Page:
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Maker Education

Problem- and Project-based Learning 

Maker Education at Harley embraces design thinking principles, utilizes multiple resources and skills to solve problems—and from start to finish emphasizes creativity, reflection, collaboration, and authentic assessment. 

Aligning Maker Education with Sustainable Approaches

Students consistently explore challenges, pose questions, and aim to generate solutions that are testable and applicable to future situations. While technology is often utilized in maker education, our program also incorporates imagination and cooperation. The Harley School sustainabiity statement is also a vital component of our program, as we seek to align maker education with sustainable approaches that consider the environment, community, and resource management.

Come Explore, Build, Create, and Tinker

The Harley School Maker Education program has many academic spaces that enriches what happens in the classrooms. Harley has two designated maker spaces that include multiple types of microcontrollers, robotics, soldering and circuitry kits, 3D printers, and computers. The Commons makerspace has a traditional workshop with power tools, miter/band/table saws, CNC router, and laser cutter. The visual arts department has large art studios full of maker projects, glass studio, and the center for creative arts digital media lab.

Lower School

Students in the Lower School are thinking and making all the time. Using developmentally appropriate tools, our students build, manipulate, tinker, and experiment with materials and manipulatives to better understand what they are learning and create ways to represent and share that learning with others. The design thinking process is alive and strong in our approach to learning across the subjects as students brainstorm, collaborate, reflect, and adapt their work—all part of maker education. In K-Grade 4, students take technology classes which engage children in both “unplugged” and electronic learning tools and projects.

Middle School

Maker education is integrated into the core curriculum and exists in standalone activities and classes. Middle School science classes regularly conduct small hands-on explorations and larger multi-day projects that involve asking questions, creating solutions, and reflection and adaptation. 

Core classes utilize block scheduling to engage in maker education projects in our maker space, garden, and teaching kitchen. Standalone courses include: maker mornings, a variety of flex time offerings, and technology classes in Grades 5 and 6. 

Our Middle School robotics club participates in FIRST (For Inspiration and Recognition of Science and Technology) Lego League competitions where students work together to code LEGO Mindstorms. The program is built around theme-based Challenges to engaging students in research, problem solving, coding, and engineering.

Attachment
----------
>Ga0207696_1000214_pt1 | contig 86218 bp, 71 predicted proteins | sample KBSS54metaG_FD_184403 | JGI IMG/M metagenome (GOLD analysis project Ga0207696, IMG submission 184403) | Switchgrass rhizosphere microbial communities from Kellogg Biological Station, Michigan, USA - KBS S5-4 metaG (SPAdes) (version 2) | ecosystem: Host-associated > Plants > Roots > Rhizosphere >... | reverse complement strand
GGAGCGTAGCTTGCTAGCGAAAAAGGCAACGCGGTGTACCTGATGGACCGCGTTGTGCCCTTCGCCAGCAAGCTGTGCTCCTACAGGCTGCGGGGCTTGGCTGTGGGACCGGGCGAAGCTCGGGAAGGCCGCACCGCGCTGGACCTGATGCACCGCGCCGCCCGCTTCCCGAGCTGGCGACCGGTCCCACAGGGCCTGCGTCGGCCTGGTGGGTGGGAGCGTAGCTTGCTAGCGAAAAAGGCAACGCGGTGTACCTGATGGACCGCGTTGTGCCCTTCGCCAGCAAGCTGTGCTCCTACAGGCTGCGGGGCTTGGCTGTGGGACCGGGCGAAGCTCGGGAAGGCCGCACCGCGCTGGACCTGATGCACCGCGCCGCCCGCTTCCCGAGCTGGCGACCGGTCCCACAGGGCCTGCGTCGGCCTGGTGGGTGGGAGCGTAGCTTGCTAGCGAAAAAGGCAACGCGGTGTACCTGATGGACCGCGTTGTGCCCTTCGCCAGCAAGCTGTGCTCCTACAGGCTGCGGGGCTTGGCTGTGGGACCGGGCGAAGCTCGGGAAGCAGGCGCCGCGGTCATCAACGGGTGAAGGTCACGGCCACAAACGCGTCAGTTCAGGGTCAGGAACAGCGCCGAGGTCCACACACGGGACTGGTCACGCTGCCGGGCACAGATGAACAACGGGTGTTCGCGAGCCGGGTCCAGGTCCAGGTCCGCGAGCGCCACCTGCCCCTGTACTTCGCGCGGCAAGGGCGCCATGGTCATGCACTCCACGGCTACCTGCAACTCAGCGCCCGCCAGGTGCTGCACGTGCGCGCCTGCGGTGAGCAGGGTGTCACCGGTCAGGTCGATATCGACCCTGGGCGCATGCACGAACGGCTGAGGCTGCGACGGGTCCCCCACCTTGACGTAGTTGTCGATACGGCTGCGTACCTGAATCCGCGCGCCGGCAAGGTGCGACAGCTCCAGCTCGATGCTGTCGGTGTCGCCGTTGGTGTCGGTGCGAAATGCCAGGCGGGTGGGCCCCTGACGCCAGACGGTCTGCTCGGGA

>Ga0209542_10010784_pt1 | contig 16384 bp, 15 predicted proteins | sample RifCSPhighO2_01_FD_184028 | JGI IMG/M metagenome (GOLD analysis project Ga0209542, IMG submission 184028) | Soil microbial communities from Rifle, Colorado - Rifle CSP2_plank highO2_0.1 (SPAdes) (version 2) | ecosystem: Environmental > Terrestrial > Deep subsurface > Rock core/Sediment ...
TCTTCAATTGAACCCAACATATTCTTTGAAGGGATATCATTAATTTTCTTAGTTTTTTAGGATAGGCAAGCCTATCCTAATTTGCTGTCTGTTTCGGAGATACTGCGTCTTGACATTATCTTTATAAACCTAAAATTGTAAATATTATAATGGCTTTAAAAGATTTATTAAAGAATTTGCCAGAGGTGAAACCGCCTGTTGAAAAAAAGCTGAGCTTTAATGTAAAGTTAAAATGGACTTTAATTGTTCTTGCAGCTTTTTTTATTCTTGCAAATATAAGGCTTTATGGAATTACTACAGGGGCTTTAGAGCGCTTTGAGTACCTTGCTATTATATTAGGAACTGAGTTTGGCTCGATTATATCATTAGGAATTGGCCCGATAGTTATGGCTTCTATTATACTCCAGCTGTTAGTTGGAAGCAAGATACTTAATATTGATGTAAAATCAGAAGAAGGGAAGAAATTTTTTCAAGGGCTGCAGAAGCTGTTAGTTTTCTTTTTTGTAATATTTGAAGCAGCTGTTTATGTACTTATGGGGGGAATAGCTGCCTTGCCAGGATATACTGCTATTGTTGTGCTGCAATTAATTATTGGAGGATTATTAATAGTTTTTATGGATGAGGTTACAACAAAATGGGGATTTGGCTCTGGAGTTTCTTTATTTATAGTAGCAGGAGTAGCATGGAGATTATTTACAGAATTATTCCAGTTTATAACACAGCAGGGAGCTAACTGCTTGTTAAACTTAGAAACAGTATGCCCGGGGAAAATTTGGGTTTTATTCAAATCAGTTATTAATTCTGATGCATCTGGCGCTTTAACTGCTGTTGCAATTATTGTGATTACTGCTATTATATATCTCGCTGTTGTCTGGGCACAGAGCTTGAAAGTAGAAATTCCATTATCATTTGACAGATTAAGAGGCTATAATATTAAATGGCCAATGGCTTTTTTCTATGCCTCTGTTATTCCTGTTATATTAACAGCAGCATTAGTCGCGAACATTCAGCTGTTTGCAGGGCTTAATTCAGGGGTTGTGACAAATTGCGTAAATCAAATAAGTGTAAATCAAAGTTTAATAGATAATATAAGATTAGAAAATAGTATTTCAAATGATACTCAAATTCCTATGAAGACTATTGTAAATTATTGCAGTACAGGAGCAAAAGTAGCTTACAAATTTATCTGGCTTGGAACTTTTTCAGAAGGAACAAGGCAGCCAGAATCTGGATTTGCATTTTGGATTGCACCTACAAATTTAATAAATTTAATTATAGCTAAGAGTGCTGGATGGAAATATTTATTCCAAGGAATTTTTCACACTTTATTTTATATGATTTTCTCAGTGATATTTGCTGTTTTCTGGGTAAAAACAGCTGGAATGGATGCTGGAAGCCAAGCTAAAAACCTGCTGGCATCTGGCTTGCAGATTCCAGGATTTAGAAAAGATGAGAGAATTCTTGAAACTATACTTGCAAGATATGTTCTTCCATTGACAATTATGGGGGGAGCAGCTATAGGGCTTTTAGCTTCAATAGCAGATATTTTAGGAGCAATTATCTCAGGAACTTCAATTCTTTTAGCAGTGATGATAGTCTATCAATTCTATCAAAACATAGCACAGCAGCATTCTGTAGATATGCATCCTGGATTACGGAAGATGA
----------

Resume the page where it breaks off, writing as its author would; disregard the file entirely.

The makerspace is also used by Middle School during maker mornings for Grade 6, technology class, Flex Time offerings such as: food and farm, mindful makers, capstone, and set design, and during class projects. 

 

7th Grade Cell Project

How the study of cells became an engineering project: A Harley School story of collaboration and 21st century skills at work.

7th Grade Cell Project

How the study of cells became an engineering project: A Harley School story of collaboration and 21st century skills at work.

Upper School

In Upper School, students have even more opportunity to choose classes that are primarily maker education, such as: food and farm, design and innovation, net zero energy, and living building. 

Students can also conduct a capstone project in their senior year, which is directed by maker education philosophy. They have the central voice into what they learn, capstones require a tangible, action based outcome, and the project process engages students in ongoing reflection. There are other opportunities as well, such as biomimicry club and independent studies.

Student project: Exploring how solar panels work by building her own solar panel made of 4 solar cells.

Chemistry class collaborated with the food and farm program to explore how changing ingredients, such as baking soda and baking powder, impacts the texture and taste of cookies.

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1981 Clover Street
Rochester, NY 14618
(585) 442-1770

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In Every Issue

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By the Numbers

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HAC Athletics

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1000 Words

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